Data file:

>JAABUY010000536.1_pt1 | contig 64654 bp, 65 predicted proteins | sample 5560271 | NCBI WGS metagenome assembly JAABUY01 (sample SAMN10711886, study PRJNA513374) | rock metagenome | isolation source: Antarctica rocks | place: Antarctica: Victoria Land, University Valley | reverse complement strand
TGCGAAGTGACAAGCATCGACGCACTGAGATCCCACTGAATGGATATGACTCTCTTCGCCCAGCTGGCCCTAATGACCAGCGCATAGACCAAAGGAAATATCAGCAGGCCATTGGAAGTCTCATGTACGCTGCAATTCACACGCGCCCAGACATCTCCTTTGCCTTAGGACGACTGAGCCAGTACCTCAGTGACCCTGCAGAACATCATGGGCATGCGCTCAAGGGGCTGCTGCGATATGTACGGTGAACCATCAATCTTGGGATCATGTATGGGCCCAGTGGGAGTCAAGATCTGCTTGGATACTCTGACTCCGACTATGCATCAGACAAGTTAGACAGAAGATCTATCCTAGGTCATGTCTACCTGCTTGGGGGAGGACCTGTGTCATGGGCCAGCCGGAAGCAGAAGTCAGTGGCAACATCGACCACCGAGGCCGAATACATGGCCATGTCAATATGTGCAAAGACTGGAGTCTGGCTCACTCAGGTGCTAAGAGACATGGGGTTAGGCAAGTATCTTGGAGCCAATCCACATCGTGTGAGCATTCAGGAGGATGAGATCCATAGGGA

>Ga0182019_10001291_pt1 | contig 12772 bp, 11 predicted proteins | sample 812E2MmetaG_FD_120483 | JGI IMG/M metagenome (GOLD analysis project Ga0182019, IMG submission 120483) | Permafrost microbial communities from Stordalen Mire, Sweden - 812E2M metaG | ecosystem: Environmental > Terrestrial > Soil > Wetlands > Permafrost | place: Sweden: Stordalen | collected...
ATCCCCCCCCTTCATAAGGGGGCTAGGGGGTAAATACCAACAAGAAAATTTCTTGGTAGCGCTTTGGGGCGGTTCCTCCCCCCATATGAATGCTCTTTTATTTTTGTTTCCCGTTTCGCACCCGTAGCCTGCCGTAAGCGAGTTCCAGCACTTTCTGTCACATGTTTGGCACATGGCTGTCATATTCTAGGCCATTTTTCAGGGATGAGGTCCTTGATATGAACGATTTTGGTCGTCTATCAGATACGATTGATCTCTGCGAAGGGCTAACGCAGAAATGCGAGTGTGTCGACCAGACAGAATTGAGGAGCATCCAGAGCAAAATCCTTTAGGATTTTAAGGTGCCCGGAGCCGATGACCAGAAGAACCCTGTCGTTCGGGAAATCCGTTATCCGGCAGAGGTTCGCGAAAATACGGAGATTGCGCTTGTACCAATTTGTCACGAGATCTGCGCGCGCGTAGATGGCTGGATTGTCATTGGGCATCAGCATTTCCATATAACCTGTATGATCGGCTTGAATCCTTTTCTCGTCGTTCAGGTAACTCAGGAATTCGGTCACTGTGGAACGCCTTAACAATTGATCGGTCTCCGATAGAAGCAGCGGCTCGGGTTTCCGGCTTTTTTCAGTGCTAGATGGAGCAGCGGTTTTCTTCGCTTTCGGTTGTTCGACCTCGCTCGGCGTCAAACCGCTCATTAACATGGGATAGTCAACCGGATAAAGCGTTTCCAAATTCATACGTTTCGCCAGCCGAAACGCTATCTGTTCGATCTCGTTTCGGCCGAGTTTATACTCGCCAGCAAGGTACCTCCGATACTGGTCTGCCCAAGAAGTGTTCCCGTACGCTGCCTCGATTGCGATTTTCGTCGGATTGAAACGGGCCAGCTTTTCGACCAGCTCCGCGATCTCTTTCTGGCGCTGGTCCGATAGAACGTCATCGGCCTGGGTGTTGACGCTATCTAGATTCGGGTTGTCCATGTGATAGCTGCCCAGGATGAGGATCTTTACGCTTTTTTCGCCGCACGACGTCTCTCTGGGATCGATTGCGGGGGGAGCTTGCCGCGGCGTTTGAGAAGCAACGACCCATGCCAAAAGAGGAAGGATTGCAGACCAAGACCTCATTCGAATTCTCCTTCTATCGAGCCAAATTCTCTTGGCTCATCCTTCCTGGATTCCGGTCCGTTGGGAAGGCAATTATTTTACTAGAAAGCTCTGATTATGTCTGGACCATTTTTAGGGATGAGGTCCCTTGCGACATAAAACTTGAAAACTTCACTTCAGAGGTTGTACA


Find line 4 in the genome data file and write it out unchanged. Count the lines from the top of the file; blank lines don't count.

ATCCCCCCCCTTCATAAGGGGGCTAGGGGGTAAATACCAACAAGAAAATTTCTTGGTAGCGCTTTGGGGCGGTTCCTCCCCCCATATGAATGCTCTTTTATTTTTGTTTCCCGTTTCGCACCCGTAGCCTGCCGTAAGCGAGTTCCAGCACTTTCTGTCACATGTTTGGCACATGGCTGTCATATTCTAGGCCATTTTTCAGGGATGAGGTCCTTGATATGAACGATTTTGGTCGTCTATCAGATACGATTGATCTCTGCGAAGGGCTAACGCAGAAATGCGAGTGTGTCGACCAGACAGAATTGAGGAGCATCCAGAGCAAAATCCTTTAGGATTTTAAGGTGCCCGGAGCCGATGACCAGAAGAACCCTGTCGTTCGGGAAATCCGTTATCCGGCAGAGGTTCGCGAAAATACGGAGATTGCGCTTGTACCAATTTGTCACGAGATCTGCGCGCGCGTAGATGGCTGGATTGTCATTGGGCATCAGCATTTCCATATAACCTGTATGATCGGCTTGAATCCTTTTCTCGTCGTTCAGGTAACTCAGGAATTCGGTCACTGTGGAACGCCTTAACAATTGATCGGTCTCCGATAGAAGCAGCGGCTCGGGTTTCCGGCTTTTTTCAGTGCTAGATGGAGCAGCGGTTTTCTTCGCTTTCGGTTGTTCGACCTCGCTCGGCGTCAAACCGCTCATTAACATGGGATAGTCAACCGGATAAAGCGTTTCCAAATTCATACGTTTCGCCAGCCGAAACGCTATCTGTTCGATCTCGTTTCGGCCGAGTTTATACTCGCCAGCAAGGTACCTCCGATACTGGTCTGCCCAAGAAGTGTTCCCGTACGCTGCCTCGATTGCGATTTTCGTCGGATTGAAACGGGCCAGCTTTTCGACCAGCTCCGCGATCTCTTTCTGGCGCTGGTCCGATAGAACGTCATCGGCCTGGGTGTTGACGCTATCTAGATTCGGGTTGTCCATGTGATAGCTGCCCAGGATGAGGATCTTTACGCTTTTTTCGCCGCACGACGTCTCTCTGGGATCGATTGCGGGGGGAGCTTGCCGCGGCGTTTGAGAAGCAACGACCCATGCCAAAAGAGGAAGGATTGCAGACCAAGACCTCATTCGAATTCTCCTTCTATCGAGCCAAATTCTCTTGGCTCATCCTTCCTGGATTCCGGTCCGTTGGGAAGGCAATTATTTTACTAGAAAGCTCTGATTATGTCTGGACCATTTTTAGGGATGAGGTCCCTTGCGACATAAAACTTGAAAACTTCACTTCAGAGGTTGTACA